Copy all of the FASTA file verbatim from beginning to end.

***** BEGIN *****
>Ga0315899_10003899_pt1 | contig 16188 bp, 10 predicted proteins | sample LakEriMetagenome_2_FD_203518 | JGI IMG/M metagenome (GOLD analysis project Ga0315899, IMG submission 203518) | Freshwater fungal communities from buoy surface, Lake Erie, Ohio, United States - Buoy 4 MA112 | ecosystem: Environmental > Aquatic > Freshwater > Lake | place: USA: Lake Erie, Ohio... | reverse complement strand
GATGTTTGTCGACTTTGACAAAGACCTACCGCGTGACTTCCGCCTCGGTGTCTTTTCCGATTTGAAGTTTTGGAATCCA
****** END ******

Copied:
>Ga0315899_10003899_pt1 | contig 16188 bp, 10 predicted proteins | sample LakEriMetagenome_2_FD_203518 | JGI IMG/M metagenome (GOLD analysis project Ga0315899, IMG submission 203518) | Freshwater fungal communities from buoy surface, Lake Erie, Ohio, United States - Buoy 4 MA112 | ecosystem: Environmental > Aquatic > Freshwater > Lake | place: USA: Lake Erie, Ohio... | reverse complement strand
GATGTTTGTCGACTTTGACAAAGACCTACCGCGTGACTTCCGCCTCGGTGTCTTTTCCGATTTGAAGTTTTGGAATCCA